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Property Management Blog

Getting Ready for a Hurricane

System - Friday, August 24, 2012

Getting ready for a hurricane can be a daunting task if you wait until the last minute. Whether you are an owner or a tenant, please take a moment to review your checklist and make sure that everything is in order. At Key Real Estate we have included some suggestions from the NOAA for you in preparation.

Before a Hurricane

Know where you will go if you have to evacuate. Plan your evacuation route.

  • Contact the local emergency management office or other disaster preparedness organization, and ask for the community hurricane preparedness plan. This plan should include information on the safest evacuation route and nearby shelters. This information can also be obtained by visiting .
  • Have disaster supplies on hand in the event of a storm, or if you have to evacuate:
  • Flashlight and extra batteries
  • Portable, battery-operated radio and extra batteries
  • First aid kit and first aid manual (click here for a first aid checklist)
  • Food (non-perishable) and water (one gallon of water per person per day)
  • Non-electric can opener
  • Essential medicines
  • Baby supplies (diapers, non-perishable milk, baby food)
  • If you are ordered to evacuate, you should also take:
  • Personal items, such as toilet paper, toothbrush, towel, tampons, soap
  • Books, small games and other small entertainment items
  • Important papers and valuables in a waterproof container
  • Names and addresses of relatives, friends and other important contacts
  • Clothing and bedding
  • Cash and credit cards
  • Sturdy shoes
  • Make arrangements for pets.
  • Pets may not be allowed into emergency shelters for health and space reasons. Contact your local humane society for information on local animal shelters.
  • Make plans for your boat.
  • Decide what to do with your boat if a storm hits. Choices include taking it out of the path of danger, securing it on a trailer and leaving it parked in a safe area, securing it in a marina or mooring it in a “safe” harbor. If you decide to leave the Keys with your boat, make sure to leave early because after the advent of storm force winds, trailers will no longer be allowed on the highway.
  • Protect valuable documents and property, including:
    • Birth certificates
    • Marriage certificates
    • Social security cards
    • Passports
    • Immunization records
    • Bank account and credit card numbers
    • Photos/video of your home and valuable property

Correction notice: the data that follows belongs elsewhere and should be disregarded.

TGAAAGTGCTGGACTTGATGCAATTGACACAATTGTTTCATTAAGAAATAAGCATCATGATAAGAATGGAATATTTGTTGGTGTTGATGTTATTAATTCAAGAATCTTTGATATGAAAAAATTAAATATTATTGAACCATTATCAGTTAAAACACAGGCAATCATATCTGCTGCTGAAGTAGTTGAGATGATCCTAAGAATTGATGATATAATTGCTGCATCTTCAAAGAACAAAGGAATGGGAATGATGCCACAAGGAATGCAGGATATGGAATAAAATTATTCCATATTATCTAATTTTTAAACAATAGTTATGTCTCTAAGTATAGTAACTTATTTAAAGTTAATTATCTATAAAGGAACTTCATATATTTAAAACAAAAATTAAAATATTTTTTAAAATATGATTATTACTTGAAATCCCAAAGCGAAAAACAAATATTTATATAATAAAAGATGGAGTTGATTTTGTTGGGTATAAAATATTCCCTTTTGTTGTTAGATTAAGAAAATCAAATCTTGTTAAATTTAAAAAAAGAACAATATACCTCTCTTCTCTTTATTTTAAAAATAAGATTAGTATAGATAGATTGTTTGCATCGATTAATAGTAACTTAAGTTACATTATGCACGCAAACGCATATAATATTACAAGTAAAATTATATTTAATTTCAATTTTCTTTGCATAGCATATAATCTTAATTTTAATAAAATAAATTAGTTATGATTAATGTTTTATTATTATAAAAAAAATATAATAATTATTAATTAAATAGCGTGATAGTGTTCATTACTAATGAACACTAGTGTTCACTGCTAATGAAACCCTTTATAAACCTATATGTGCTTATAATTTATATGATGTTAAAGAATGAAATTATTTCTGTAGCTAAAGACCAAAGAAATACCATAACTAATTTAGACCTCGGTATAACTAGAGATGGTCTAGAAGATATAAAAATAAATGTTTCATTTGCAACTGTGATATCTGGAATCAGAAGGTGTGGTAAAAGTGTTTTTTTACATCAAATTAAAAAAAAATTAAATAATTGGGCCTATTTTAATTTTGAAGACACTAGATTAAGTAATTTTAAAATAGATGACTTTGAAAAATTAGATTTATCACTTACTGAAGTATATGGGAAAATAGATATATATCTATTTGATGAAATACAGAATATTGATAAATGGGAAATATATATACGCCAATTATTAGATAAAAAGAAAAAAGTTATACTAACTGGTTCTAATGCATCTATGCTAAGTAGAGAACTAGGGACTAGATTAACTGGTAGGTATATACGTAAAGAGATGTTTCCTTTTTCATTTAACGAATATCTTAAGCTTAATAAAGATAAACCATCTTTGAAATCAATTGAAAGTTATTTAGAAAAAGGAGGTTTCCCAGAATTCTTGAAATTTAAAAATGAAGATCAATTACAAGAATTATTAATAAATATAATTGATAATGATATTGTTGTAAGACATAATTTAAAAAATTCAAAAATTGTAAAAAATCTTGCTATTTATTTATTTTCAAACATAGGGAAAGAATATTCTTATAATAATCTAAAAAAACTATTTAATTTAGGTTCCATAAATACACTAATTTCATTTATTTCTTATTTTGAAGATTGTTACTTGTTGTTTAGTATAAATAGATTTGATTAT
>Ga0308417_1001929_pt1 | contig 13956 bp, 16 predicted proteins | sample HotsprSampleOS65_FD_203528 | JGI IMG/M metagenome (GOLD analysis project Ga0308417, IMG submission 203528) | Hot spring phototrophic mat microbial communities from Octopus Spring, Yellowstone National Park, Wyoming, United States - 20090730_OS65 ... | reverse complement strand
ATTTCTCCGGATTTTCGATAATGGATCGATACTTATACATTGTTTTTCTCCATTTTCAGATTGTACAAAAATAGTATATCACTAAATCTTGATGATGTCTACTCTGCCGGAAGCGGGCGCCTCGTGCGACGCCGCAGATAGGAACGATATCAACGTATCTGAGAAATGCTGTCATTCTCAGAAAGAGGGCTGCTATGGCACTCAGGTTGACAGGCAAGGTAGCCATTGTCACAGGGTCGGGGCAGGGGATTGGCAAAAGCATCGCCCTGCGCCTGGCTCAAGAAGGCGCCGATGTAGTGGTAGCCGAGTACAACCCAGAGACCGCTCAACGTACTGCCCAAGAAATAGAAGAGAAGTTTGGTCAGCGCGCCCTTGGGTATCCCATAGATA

• Vehicle titles
    • Military service papers
    • Wills
    • Insurance policies, including personal, homeowners and disaster insurance
    • Deeds
    • Stocks
    • Bonds
    • Irreplaceable photos
    • Computer back up of important electronic data
    • Jewelry
  • Make sure that all family members know how to respond after a hurricane. Teach family members how and when to turn off gas, electricity, and water.Teach childrenhow and when to call 911, police, or fire department and which radio station to tune to for emergency information.Protect your windows.
  • If you do not already have flood and windstorm insurance, you should consider getting it. Remember: Windstorm insurance policies are not sold when a storm threatens, so think far enough ahead. You can find out about the National Flood Insurance Program through your local insurance agent or emergency management office. There is normally a 30-day waiting period before a new policy becomes effective. Homeowners polices do not cover damage from the flooding that accompanies a hurricane.
  • Develop an emergency communication plan.
  • In case family members are separated from one another during a disaster (a real possibility during the day when adults are at work and children are at school), have a plan for getting back together. Ask an out-of-state relative or friend to serve as the “family contact.” After a disaster, it’s often easier to call long distance. Make sure everyone in the family knows the name, address, and phone number of the contact person.
  • Take pictures of your housebridges.

After the Hurricane passes

  • If you evacuated, return home only after authorities advise that it is safe to do so. Click here to see more information about Hurricane re-entry.
  • If you evacuated, and your house has been vacant for a period of time, enter with caution.
  • Stay tuned to local radio and/or television for information. Emergency officials will announce when you may return to your home, or when it is safe to venture outside
  • Help injured or trapped persons if you can do so without injury to yourself. Give first aid where appropriate.
  • Do not move seriously injured persons unless they are in immediate danger of further injury. Call for help if possible, otherwise wait and help will come to you.
  • Avoid loose or dangling power lines and report them immediately if possible to the power company, police, or fire department.
  • Beware of snakes, insects, and animals driven to higher ground by flood water.
  • Open windows and doors to ventilate and dry your home.
  • Check refrigerated foods for spoilage.
  • Drive only if absolutely necessary and avoid flooded roads and washed-out bridges.
  • Use telephone only for emergency calls.
  • Take pictures of the damage, both to the house and its contents and for insurance claims.